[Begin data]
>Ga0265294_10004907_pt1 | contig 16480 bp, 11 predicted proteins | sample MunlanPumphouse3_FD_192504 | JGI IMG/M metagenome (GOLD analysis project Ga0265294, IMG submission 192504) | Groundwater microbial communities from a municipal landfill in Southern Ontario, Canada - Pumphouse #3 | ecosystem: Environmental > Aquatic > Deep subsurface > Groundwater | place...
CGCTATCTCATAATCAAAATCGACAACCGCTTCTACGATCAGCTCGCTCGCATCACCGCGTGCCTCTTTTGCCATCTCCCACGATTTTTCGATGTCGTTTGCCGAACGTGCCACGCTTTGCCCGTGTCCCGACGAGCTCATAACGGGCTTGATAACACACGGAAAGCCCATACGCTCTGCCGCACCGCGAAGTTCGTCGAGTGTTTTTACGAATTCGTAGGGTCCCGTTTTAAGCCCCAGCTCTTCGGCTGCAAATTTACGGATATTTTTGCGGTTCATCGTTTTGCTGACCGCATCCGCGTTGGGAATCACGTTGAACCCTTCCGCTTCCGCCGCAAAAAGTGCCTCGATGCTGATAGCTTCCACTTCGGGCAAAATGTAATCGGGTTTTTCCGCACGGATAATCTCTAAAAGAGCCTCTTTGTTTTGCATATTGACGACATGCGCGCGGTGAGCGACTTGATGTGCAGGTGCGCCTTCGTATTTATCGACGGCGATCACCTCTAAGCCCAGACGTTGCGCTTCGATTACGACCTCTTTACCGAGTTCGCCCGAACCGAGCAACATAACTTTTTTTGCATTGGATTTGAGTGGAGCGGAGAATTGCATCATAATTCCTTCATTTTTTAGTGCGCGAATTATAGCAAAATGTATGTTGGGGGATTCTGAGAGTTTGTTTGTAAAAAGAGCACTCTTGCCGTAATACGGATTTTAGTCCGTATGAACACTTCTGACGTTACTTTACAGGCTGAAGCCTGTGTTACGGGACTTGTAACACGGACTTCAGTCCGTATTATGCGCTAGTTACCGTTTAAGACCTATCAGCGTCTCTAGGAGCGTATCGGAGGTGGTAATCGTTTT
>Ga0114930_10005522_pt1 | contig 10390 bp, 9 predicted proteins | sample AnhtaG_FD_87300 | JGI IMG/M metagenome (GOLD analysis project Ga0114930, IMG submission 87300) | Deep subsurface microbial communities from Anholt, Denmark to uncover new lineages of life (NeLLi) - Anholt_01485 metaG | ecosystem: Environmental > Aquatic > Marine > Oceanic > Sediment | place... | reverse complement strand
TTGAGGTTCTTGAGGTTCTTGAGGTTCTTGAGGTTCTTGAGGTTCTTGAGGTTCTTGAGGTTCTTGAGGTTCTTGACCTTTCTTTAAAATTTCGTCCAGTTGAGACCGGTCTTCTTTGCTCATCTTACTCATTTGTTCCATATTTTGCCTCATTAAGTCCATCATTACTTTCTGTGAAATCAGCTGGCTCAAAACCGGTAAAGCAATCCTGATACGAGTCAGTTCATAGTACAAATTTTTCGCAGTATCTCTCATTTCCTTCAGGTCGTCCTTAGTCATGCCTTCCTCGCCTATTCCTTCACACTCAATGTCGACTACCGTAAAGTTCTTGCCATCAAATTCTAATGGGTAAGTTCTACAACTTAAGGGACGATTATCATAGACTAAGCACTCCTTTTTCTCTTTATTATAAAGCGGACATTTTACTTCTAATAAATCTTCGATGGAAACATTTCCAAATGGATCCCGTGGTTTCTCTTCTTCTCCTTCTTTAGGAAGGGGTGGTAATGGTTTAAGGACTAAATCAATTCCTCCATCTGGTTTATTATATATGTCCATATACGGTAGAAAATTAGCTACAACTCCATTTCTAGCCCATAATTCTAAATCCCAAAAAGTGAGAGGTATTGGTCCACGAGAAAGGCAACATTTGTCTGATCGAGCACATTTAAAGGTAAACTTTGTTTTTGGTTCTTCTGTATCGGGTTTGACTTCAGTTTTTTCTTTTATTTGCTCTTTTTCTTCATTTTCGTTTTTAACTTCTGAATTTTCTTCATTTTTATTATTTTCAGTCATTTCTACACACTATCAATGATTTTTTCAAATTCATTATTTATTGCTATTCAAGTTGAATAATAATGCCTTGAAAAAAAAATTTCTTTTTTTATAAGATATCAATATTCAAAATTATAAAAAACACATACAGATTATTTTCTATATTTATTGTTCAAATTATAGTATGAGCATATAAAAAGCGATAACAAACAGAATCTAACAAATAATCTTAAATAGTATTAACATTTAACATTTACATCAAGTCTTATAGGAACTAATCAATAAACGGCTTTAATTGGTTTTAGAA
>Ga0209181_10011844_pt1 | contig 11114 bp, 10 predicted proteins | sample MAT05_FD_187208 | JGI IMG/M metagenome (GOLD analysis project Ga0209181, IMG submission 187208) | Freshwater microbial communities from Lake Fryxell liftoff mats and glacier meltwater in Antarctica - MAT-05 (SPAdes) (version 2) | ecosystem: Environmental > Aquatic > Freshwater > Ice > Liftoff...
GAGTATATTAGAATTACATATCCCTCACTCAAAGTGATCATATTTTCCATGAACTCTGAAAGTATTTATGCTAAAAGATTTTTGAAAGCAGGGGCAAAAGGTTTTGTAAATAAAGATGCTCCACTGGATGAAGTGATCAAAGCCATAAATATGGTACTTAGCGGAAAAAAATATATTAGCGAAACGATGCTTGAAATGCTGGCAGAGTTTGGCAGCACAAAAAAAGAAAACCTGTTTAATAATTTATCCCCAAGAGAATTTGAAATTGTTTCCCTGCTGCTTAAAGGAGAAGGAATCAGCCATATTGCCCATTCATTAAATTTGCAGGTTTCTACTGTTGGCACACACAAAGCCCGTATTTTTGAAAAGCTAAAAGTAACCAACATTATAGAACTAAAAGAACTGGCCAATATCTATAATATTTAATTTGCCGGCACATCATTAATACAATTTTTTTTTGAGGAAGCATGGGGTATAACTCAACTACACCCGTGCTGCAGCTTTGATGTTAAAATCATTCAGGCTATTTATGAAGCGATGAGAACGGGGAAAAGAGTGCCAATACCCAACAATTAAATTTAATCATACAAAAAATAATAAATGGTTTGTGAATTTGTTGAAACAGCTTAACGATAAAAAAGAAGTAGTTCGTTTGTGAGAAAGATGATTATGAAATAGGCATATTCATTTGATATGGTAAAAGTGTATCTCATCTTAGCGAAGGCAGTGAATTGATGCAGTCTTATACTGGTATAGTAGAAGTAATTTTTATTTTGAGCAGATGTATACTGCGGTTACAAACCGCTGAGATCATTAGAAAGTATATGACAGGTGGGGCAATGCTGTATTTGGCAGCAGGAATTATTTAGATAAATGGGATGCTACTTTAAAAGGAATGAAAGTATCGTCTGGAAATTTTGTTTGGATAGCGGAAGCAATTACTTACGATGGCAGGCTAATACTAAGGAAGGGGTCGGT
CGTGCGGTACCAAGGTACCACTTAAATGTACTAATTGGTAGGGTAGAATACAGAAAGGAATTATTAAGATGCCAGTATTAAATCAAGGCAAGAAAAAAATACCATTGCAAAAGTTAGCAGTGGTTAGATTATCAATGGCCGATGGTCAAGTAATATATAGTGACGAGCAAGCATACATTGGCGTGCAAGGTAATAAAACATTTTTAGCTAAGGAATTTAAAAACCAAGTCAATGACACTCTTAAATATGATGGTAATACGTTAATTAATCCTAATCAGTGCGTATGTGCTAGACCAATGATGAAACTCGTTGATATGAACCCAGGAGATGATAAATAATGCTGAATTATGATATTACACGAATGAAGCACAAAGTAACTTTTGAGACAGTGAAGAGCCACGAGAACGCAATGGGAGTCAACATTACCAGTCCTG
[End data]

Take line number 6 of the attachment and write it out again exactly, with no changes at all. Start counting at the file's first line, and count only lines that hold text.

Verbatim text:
GAGTATATTAGAATTACATATCCCTCACTCAAAGTGATCATATTTTCCATGAACTCTGAAAGTATTTATGCTAAAAGATTTTTGAAAGCAGGGGCAAAAGGTTTTGTAAATAAAGATGCTCCACTGGATGAAGTGATCAAAGCCATAAATATGGTACTTAGCGGAAAAAAATATATTAGCGAAACGATGCTTGAAATGCTGGCAGAGTTTGGCAGCACAAAAAAAGAAAACCTGTTTAATAATTTATCCCCAAGAGAATTTGAAATTGTTTCCCTGCTGCTTAAAGGAGAAGGAATCAGCCATATTGCCCATTCATTAAATTTGCAGGTTTCTACTGTTGGCACACACAAAGCCCGTATTTTTGAAAAGCTAAAAGTAACCAACATTATAGAACTAAAAGAACTGGCCAATATCTATAATATTTAATTTGCCGGCACATCATTAATACAATTTTTTTTTGAGGAAGCATGGGGTATAACTCAACTACACCCGTGCTGCAGCTTTGATGTTAAAATCATTCAGGCTATTTATGAAGCGATGAGAACGGGGAAAAGAGTGCCAATACCCAACAATTAAATTTAATCATACAAAAAATAATAAATGGTTTGTGAATTTGTTGAAACAGCTTAACGATAAAAAAGAAGTAGTTCGTTTGTGAGAAAGATGATTATGAAATAGGCATATTCATTTGATATGGTAAAAGTGTATCTCATCTTAGCGAAGGCAGTGAATTGATGCAGTCTTATACTGGTATAGTAGAAGTAATTTTTATTTTGAGCAGATGTATACTGCGGTTACAAACCGCTGAGATCATTAGAAAGTATATGACAGGTGGGGCAATGCTGTATTTGGCAGCAGGAATTATTTAGATAAATGGGATGCTACTTTAAAAGGAATGAAAGTATCGTCTGGAAATTTTGTTTGGATAGCGGAAGCAATTACTTACGATGGCAGGCTAATACTAAGGAAGGGGTCGGT